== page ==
On the verge of collapse, she learned out of necessity to say “no.” It became for her “the scalpel I wielded as I remade my life, slicing through the tender tissue of what needed to go and what I wanted to remain.” And with her nos became a new opening in her life, as she started to embrace the ancient spiritual practices of the Christian faith such as Ignatius’s prayer of examen (praying through the events of the day in the evening) and lectio divina (praying with a text from Scripture). As she slowed down, she started to breathe and live and understand that her worth not came from producing but from being the beloved.
This may not be your struggle; Present over Perfect will speak most, perhaps, to those in their thirties who are juggling many aspects of life. But we all can use the reminder that our worth comes from God and his love, and not because we serve or meet the needs and expectations of others.
Two Books We Discussed in my Local Book Club
A Man Called Ove by Fredrik Backman
A delightfully quirky novel. The main character, Ove, is proper – to a fault. He see things in black and white and likes things to run well.
The reader finds themselves on a journey of discovery with this novel. I love how we don’t find out the back story right away, but rather that unfolds slowly. (Don’t watch the previews for the movie adaptation for I think they give far too much away.)
I won’t say too much to spoil the story, but I very much enjoyed it. It made me think about the role of community, and why we don’t know our neighbors anymore.
Wonder by R J Palacio
At the request of my daughter and her friends, we started a junior book club, and this was the first book they read and discussed (after we, their mothers, had so enjoyed it for our book club). It features Auggie, a ten-year-old boy born with a facial deformity, and his journey of entering mainstream school. I loved the various viewpoints the author presents through switching up the narrators. As a sister to my brother who has had special needs, I ached when I read his sister Via’s thoughts and feelings, which rang true. One for kids and adults.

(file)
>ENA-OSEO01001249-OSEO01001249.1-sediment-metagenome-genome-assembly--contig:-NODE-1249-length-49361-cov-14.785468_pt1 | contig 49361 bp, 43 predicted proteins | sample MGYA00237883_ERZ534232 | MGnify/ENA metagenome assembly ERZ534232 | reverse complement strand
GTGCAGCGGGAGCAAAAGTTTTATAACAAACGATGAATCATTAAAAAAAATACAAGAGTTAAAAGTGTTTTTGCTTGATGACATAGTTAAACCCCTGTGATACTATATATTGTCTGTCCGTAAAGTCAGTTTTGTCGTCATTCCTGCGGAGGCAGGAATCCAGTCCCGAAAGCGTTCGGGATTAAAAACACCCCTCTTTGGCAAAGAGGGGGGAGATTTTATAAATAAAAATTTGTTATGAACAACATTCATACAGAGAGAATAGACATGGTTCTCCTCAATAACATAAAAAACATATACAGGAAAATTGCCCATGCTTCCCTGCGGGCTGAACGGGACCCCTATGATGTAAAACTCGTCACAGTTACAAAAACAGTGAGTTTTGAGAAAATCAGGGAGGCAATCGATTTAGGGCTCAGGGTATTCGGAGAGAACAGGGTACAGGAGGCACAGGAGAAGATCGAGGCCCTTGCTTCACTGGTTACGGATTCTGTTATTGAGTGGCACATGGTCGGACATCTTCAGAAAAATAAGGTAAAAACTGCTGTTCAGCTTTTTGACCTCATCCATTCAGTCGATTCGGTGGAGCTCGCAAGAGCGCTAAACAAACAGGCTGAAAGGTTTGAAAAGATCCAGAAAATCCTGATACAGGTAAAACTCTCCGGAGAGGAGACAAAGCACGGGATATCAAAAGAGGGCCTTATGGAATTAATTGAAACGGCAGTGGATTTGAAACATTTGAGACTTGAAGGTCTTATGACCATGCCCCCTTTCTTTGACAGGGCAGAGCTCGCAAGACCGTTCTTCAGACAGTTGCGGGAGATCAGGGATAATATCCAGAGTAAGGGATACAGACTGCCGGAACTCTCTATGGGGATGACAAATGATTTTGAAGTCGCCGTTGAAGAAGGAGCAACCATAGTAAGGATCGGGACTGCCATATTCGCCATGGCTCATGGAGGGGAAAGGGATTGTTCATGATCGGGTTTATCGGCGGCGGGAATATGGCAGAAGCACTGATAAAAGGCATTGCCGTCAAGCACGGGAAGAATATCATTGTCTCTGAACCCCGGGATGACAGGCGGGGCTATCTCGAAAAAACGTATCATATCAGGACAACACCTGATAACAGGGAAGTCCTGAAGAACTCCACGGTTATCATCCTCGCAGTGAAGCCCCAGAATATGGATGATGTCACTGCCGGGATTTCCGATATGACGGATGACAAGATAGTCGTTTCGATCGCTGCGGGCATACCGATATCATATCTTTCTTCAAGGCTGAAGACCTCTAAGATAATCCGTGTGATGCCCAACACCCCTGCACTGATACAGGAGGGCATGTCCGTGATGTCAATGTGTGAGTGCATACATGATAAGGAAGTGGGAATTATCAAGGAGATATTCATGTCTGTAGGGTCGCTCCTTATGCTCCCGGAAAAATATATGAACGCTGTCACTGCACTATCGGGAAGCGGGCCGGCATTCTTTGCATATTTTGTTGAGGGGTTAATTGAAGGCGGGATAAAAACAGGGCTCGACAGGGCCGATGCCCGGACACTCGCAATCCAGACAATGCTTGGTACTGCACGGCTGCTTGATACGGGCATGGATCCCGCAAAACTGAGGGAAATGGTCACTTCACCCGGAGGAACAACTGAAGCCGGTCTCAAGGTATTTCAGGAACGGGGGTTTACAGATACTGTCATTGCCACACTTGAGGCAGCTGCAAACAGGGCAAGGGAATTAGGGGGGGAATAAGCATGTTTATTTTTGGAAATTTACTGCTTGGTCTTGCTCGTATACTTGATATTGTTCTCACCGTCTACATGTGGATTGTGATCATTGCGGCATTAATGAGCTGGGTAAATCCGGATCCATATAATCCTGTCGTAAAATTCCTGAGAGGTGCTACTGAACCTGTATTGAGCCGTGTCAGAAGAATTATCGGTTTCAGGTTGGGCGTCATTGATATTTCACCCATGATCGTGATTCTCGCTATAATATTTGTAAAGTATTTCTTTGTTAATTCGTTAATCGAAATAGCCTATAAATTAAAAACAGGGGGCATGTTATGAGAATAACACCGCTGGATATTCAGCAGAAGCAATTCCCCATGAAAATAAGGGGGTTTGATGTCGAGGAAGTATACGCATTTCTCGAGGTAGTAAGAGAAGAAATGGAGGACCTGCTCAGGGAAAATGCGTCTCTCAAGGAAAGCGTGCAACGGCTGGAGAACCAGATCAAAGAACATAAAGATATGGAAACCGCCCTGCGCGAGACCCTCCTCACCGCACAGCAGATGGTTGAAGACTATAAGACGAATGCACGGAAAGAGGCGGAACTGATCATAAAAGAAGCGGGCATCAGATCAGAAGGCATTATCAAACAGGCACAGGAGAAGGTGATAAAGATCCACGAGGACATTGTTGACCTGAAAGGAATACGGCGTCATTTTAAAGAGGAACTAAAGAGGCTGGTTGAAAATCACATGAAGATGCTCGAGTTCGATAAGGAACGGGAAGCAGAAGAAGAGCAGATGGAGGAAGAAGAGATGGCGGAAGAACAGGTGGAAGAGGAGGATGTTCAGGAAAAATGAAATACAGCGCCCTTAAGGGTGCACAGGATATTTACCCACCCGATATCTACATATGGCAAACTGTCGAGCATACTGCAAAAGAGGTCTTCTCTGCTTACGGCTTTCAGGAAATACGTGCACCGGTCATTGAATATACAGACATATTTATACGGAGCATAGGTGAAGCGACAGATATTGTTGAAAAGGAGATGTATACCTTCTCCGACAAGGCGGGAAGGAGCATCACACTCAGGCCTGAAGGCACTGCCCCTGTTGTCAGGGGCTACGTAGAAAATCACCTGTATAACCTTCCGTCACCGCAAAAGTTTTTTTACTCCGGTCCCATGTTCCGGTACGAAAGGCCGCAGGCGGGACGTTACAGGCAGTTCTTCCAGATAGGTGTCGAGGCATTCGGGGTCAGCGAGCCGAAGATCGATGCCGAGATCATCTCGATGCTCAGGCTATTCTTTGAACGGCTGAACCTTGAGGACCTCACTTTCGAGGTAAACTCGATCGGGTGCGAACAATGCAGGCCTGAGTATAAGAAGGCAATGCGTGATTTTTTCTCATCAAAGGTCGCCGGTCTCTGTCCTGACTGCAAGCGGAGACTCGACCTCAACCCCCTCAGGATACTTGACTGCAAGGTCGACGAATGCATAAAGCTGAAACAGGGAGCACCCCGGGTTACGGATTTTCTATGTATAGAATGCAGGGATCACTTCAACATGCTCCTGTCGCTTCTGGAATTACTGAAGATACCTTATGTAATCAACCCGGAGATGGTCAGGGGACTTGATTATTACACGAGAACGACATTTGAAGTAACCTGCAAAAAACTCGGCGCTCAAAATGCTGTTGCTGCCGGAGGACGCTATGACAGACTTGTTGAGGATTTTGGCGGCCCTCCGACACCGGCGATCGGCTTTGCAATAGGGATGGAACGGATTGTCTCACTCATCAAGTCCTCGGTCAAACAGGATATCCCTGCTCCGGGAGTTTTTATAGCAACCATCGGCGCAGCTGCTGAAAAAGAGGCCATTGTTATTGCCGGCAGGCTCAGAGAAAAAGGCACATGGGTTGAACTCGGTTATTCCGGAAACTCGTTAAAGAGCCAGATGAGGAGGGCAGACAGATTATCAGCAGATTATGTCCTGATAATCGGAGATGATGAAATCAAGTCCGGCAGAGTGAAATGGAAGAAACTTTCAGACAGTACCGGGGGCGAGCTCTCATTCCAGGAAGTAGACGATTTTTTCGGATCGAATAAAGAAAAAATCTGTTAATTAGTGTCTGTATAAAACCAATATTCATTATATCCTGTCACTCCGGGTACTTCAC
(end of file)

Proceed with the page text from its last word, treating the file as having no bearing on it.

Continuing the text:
Two Books in Christian Spirituality
The journey of studying for an MA is delightful, stretching, and harder than I anticipated. Critical, analytical thinking is not my place of happiness, which is ironic, considering that I spent many years editing books in the realm of ideas. But I love the subject matter of Christian spirituality, and am gaining so much from being exposed to some of the giants who document these so-called unmediated (direct) experiences of God. Here are two books I recommend if you’d like to have a taste of these writers.
The Essential Writings of Christian Spirituality, edited by Bernard McGinn
Bernard McGinn is seen as a leading scholar in the field of Christian spirituality. He’s writing the volumes that underpin our course in his series, The Presence of God, and has put together this approachable volume that is a wonderful one-stop shop for exposure to these writers. It’s an anthology with his short introductions to the writers and themes, and could be used devotionally.
Entering Teresa of Avila’s Interior Castle by Gillian T.W. Ahlgren
I loved getting to know Teresa of Avila a bit through writing two essays on her and her Interior Castle. The best companion I found was Gillian Ahlgren, who not only is an academic but one who leads retreats. I love that she’s a strong thinker but a practitioner too – she wants people to engage with the readers for their spiritual transformation.
I loved her Entering Teresa of Avila’s Interior Castle, for it’s a clear introduction to the various dwelling places in Teresa’s Castle that explores issues of the self and personhood in relation to God’s presence in one’s life. I found her exploration helpful in the two aspects I looked at, which were how Teresa experienced visions (and what they meant) and how she understood her locutions – that is, how she evaluated how she heard God.
What were some of your top reads for 2016?